Wolfire Games Accuses Valve Of Controlling Non-Steam Game Prices

05/07/2021 - 09:45 | By: Joseph Allen
Escape Valve

Humble Bundle creator Wolfire Games has accused Valve of controlling game prices on non-Steam stores. According to Wolfire, Valve tells developers it will remove their games from Steam if they charge less for those games on other platforms than they do on Valve's store.

Why is Wolfire making these accusations against Valve?

Last week, Wolfire announced it would be suing Valve over what it considers to be an unfair monopoly on PC gaming. Now, the studio has released a blog post detailing more of its reasons for bringing that lawsuit. In the post, Wolfire's David Rosen details his experiences releasing his game Overgrowth on stores with lower commission rates than Valve (which typically takes 30% of a developer's profits on Steam, although this number changes depending on sales figures). According to Rosen, he told Valve he would be launching his game at a lower price on those stores, whereupon Valve told him it would "remove Overgrowth from Steam if I allowed it to be sold at a lower price anywhere".

Overgrowth, the Wolfire Games title that Valve allegedly said it would remove from Steam if priced lower on other stores
Wolfire Games says Valve threatened to remove Overgrowth from Steam if it was priced lower elsewhere.

Rosen says he believes other developers who have also charged less for their games on non-Steam platforms have been approached by Valve, "telling them that their games will be removed from Steam" if the prices were not raised to achieve parity. Rosen says that given Valve's prominence in the PC gaming market, devs don't want to miss being on Steam, as this would impact their sales hugely. As a result, devs have little choice but to sell their games on Steam and "do as they're told by Valve". According to Rosen, Valve has reached a "certain level of power" that takes away the freedom of gamers to choose, competing stores to price competitively, and developers to use different pricing models.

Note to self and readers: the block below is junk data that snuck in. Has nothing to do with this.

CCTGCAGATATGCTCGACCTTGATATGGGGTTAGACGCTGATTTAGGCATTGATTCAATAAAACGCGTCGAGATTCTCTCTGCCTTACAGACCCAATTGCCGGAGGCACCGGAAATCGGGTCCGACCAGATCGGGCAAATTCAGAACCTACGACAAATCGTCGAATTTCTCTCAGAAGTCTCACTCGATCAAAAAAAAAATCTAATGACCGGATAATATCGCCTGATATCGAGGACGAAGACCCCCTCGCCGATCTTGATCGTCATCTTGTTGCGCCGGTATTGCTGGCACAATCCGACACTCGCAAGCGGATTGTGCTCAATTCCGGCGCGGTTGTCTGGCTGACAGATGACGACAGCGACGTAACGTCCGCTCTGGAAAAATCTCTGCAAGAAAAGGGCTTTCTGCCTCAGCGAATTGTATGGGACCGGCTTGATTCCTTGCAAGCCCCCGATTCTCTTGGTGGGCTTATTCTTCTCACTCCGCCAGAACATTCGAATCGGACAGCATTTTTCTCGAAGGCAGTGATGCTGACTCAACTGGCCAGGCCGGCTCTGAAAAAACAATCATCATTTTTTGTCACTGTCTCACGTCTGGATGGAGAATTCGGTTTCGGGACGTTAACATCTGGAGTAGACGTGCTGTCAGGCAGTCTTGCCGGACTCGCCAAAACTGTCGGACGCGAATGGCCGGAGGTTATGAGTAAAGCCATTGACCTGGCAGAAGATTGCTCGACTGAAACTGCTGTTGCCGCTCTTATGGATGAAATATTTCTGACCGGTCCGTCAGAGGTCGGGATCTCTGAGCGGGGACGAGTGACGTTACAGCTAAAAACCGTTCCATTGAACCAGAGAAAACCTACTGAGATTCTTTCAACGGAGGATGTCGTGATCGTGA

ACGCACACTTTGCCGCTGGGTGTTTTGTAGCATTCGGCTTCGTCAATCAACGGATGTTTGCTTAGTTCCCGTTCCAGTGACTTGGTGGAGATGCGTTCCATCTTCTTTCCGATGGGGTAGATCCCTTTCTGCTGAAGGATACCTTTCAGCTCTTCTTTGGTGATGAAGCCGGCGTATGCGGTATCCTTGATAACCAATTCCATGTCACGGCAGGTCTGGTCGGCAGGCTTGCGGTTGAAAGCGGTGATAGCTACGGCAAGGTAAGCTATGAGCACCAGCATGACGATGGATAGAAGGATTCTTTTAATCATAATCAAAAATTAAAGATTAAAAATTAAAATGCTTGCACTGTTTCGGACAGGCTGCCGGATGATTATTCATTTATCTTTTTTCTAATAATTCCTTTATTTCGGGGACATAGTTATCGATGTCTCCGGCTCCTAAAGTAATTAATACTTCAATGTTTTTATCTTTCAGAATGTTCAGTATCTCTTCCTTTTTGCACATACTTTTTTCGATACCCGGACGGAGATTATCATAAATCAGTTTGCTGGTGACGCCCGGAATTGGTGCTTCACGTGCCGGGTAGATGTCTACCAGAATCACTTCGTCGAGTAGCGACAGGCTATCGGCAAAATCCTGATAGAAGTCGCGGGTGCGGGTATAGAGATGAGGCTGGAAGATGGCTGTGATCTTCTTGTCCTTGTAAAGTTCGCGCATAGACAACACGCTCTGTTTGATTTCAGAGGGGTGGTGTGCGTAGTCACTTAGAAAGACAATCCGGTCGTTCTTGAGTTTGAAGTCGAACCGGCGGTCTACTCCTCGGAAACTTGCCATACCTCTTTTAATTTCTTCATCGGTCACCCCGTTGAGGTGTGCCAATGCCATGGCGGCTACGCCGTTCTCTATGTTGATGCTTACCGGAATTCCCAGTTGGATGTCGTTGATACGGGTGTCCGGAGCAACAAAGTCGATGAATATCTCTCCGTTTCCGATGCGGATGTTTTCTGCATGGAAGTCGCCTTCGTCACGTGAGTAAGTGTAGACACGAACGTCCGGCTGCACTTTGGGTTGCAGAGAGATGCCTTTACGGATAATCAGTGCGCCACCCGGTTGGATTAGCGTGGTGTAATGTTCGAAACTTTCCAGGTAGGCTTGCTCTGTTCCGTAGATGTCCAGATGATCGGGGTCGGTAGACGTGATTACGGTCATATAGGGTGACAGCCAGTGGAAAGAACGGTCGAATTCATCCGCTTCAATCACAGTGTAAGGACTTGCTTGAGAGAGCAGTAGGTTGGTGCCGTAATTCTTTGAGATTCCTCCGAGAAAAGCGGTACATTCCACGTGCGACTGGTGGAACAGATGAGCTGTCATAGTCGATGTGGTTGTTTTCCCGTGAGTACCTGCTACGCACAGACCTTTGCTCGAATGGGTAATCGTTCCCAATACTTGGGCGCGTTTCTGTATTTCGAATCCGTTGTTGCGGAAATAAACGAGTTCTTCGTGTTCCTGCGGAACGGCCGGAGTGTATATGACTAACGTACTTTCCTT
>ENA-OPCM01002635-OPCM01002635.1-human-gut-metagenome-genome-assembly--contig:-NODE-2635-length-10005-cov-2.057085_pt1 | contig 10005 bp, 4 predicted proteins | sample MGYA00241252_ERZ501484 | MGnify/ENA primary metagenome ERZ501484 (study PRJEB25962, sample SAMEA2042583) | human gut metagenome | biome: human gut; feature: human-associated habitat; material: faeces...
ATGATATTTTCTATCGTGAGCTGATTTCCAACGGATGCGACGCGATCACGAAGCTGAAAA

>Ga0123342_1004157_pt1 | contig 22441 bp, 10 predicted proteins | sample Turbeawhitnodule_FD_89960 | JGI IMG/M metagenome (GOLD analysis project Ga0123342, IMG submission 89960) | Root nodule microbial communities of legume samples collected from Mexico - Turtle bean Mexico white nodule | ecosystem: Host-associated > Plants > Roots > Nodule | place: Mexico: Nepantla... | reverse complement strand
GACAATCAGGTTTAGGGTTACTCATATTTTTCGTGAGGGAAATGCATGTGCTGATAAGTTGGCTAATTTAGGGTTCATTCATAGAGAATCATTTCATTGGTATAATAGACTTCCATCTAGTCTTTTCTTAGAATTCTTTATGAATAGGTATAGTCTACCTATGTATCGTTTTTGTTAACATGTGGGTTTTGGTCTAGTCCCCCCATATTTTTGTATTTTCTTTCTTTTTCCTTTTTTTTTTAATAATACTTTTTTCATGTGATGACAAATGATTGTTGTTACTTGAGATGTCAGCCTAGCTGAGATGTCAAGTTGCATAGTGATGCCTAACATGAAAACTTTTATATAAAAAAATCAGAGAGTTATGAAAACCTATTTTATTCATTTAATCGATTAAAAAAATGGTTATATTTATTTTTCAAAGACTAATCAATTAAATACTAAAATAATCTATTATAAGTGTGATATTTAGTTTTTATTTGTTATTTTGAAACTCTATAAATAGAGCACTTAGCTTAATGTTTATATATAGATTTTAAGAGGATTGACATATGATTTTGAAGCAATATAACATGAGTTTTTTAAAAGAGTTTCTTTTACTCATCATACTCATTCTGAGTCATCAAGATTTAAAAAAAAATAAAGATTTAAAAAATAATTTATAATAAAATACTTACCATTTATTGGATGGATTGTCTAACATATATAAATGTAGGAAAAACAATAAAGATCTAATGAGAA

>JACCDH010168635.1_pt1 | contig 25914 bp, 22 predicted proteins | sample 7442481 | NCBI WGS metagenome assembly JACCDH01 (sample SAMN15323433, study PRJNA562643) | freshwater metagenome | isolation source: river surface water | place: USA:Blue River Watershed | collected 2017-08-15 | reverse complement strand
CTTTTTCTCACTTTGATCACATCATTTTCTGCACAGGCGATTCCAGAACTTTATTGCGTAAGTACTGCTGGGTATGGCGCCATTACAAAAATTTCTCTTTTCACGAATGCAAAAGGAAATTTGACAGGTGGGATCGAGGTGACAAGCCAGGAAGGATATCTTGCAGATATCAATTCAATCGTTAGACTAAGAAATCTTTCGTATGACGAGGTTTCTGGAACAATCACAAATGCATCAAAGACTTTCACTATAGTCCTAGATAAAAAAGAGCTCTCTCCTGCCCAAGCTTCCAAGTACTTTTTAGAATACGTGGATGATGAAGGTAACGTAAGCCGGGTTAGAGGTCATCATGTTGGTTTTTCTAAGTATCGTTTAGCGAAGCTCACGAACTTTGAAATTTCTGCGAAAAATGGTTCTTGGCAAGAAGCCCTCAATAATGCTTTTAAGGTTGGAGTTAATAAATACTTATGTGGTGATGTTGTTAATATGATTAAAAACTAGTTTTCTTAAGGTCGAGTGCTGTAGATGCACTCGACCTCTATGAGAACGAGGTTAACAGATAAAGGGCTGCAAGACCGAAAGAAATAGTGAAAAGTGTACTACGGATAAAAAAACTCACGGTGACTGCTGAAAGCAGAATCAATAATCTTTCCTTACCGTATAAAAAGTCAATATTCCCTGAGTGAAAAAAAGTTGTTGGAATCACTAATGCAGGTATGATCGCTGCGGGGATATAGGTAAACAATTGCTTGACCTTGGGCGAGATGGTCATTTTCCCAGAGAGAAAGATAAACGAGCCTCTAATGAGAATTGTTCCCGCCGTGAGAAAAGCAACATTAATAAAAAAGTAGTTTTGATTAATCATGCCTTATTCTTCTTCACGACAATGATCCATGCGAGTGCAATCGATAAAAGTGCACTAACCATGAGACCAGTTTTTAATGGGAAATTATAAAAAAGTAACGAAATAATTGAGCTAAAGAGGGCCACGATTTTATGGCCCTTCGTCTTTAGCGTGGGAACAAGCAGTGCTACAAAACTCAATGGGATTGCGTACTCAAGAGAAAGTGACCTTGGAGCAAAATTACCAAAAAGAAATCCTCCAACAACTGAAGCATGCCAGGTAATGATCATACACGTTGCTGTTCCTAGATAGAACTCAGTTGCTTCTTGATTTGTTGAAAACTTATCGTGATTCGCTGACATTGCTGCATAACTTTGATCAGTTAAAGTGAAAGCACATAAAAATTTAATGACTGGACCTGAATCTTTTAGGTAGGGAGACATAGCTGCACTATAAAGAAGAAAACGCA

Why do some industry figures say Valve has a monopoly?

As it stands, Valve takes a 30% commission of profits made by games sold on Steam (Steam keys sold outside of Steam don't require paying Valve). Once a Steam game reaches the $10 million figure, that cut decreases to 25%, and decreases further once the sales figures reach $50 million. Steam is easily the most recognizable and widely-used PC gaming platform in the world, so many developers don't think they have a choice but to sell their products on Steam, even if they don't want to pay those commission rates. It's this alleged breach of anti-trust laws that Wolfire is taking on in its lawsuit.

 
 
The Microsoft Store, which recently pledged to give developers an 88% share of revenue
The Microsoft Store is also taking on Valve's 30% commission by reducing its own to 12%.

In the past few years, storefronts such as the Epic Games Store have promised a much smaller commission, giving developers the lion's share of the profits. Epic takes just 12% of profits, leaving developers with the remaining 88%. Last week, Microsoft also made a pledge to increase the revenue share for PC developers to 88%, in line with what Epic is offering. However, neither the Epic Store nor the Microsoft Store have anywhere near the user base that Steam does, so Valve remains the biggest fish in the PC distribution pond. We'll have to wait and see how Wolfire's lawsuit pans out. We've reached out to Valve for comment on this story.

How do you feel about Wolfire's accusations that Valve told developers to achieve price parity or risk having their games removed from Steam? Let us know in the comments below!


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Topics | Legal, Steam, Valve

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Joe Allen's profile picture
Staff Writer

Dark Souls changed my life, and I'm here to spread the good news. I like pretty much all sorts of games, but I judge everything by its proximity to our Lord and saviour, Dark Souls.